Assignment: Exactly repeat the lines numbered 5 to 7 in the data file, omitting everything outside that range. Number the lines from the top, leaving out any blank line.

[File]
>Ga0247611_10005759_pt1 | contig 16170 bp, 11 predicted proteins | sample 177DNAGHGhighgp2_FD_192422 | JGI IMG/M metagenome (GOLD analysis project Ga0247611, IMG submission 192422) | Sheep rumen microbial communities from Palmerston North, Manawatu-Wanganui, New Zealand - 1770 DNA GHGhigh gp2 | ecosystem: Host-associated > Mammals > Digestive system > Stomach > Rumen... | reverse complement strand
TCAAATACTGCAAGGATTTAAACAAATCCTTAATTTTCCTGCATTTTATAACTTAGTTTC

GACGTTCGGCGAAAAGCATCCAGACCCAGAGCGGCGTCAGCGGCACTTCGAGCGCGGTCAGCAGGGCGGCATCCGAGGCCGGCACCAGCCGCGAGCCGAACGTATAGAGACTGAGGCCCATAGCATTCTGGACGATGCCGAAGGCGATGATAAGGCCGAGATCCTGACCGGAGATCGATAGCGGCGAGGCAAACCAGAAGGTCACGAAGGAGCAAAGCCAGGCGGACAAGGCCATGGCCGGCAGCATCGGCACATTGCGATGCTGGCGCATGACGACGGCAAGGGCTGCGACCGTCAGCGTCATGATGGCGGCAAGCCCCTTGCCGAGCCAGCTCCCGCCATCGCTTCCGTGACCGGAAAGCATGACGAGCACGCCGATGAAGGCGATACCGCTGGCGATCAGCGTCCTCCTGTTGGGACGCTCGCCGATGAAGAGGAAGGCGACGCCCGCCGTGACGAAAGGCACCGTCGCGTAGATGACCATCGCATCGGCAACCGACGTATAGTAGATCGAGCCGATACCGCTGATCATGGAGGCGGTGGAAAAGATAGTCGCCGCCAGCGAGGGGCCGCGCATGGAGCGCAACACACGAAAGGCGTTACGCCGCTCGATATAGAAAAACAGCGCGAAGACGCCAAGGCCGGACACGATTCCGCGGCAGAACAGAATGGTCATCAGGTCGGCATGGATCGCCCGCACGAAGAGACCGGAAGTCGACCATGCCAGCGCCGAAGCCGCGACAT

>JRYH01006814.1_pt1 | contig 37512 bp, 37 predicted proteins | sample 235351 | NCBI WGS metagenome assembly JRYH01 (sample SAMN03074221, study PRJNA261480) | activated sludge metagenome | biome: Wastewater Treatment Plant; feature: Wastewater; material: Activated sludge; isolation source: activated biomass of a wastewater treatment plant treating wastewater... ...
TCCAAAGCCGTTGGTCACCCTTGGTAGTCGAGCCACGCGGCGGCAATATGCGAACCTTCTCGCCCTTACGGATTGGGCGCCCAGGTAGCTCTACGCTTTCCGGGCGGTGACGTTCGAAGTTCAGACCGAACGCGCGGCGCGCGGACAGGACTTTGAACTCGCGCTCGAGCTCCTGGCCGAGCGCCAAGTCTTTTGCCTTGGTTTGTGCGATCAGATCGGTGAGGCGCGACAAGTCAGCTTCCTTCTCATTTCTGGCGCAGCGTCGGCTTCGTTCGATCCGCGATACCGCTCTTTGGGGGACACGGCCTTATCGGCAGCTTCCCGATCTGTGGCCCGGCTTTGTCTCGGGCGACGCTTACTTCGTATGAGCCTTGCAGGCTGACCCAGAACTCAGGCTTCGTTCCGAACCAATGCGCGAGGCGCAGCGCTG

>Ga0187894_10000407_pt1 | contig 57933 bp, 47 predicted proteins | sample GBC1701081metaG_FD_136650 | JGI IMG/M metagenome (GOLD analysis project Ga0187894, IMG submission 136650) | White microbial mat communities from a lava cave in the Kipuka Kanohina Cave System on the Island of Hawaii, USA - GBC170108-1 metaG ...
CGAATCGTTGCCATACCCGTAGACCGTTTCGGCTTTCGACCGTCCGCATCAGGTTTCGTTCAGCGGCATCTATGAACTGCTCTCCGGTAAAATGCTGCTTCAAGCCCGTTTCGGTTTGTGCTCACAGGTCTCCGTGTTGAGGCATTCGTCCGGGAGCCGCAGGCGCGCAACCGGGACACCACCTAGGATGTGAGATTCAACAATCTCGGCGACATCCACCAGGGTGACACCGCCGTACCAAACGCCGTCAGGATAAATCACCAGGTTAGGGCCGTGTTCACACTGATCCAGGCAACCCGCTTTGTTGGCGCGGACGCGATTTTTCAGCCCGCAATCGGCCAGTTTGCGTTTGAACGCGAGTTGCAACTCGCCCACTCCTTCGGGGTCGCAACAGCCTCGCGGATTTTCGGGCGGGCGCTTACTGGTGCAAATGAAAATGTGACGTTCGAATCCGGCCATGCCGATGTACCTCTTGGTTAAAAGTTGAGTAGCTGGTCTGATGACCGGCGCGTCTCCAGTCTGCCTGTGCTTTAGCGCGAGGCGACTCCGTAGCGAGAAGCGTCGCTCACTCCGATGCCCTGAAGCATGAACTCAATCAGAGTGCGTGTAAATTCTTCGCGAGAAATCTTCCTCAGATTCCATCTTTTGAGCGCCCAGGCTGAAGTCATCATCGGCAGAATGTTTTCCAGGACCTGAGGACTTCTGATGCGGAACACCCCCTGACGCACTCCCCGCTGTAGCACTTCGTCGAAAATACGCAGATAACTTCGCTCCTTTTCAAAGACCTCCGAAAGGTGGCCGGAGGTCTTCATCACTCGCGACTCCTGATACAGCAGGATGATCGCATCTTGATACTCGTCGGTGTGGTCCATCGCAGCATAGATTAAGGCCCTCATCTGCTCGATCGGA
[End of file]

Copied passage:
TCCAAAGCCGTTGGTCACCCTTGGTAGTCGAGCCACGCGGCGGCAATATGCGAACCTTCTCGCCCTTACGGATTGGGCGCCCAGGTAGCTCTACGCTTTCCGGGCGGTGACGTTCGAAGTTCAGACCGAACGCGCGGCGCGCGGACAGGACTTTGAACTCGCGCTCGAGCTCCTGGCCGAGCGCCAAGTCTTTTGCCTTGGTTTGTGCGATCAGATCGGTGAGGCGCGACAAGTCAGCTTCCTTCTCATTTCTGGCGCAGCGTCGGCTTCGTTCGATCCGCGATACCGCTCTTTGGGGGACACGGCCTTATCGGCAGCTTCCCGATCTGTGGCCCGGCTTTGTCTCGGGCGACGCTTACTTCGTATGAGCCTTGCAGGCTGACCCAGAACTCAGGCTTCGTTCCGAACCAATGCGCGAGGCGCAGCGCTG

>Ga0187894_10000407_pt1 | contig 57933 bp, 47 predicted proteins | sample GBC1701081metaG_FD_136650 | JGI IMG/M metagenome (GOLD analysis project Ga0187894, IMG submission 136650) | White microbial mat communities from a lava cave in the Kipuka Kanohina Cave System on the Island of Hawaii, USA - GBC170108-1 metaG ...
CGAATCGTTGCCATACCCGTAGACCGTTTCGGCTTTCGACCGTCCGCATCAGGTTTCGTTCAGCGGCATCTATGAACTGCTCTCCGGTAAAATGCTGCTTCAAGCCCGTTTCGGTTTGTGCTCACAGGTCTCCGTGTTGAGGCATTCGTCCGGGAGCCGCAGGCGCGCAACCGGGACACCACCTAGGATGTGAGATTCAACAATCTCGGCGACATCCACCAGGGTGACACCGCCGTACCAAACGCCGTCAGGATAAATCACCAGGTTAGGGCCGTGTTCACACTGATCCAGGCAACCCGCTTTGTTGGCGCGGACGCGATTTTTCAGCCCGCAATCGGCCAGTTTGCGTTTGAACGCGAGTTGCAACTCGCCCACTCCTTCGGGGTCGCAACAGCCTCGCGGATTTTCGGGCGGGCGCTTACTGGTGCAAATGAAAATGTGACGTTCGAATCCGGCCATGCCGATGTACCTCTTGGTTAAAAGTTGAGTAGCTGGTCTGATGACCGGCGCGTCTCCAGTCTGCCTGTGCTTTAGCGCGAGGCGACTCCGTAGCGAGAAGCGTCGCTCACTCCGATGCCCTGAAGCATGAACTCAATCAGAGTGCGTGTAAATTCTTCGCGAGAAATCTTCCTCAGATTCCATCTTTTGAGCGCCCAGGCTGAAGTCATCATCGGCAGAATGTTTTCCAGGACCTGAGGACTTCTGATGCGGAACACCCCCTGACGCACTCCCCGCTGTAGCACTTCGTCGAAAATACGCAGATAACTTCGCTCCTTTTCAAAGACCTCCGAAAGGTGGCCGGAGGTCTTCATCACTCGCGACTCCTGATACAGCAGGATGATCGCATCTTGATACTCGTCGGTGTGGTCCATCGCAGCATAGATTAAGGCCCTCATCTGCTCGATCGGA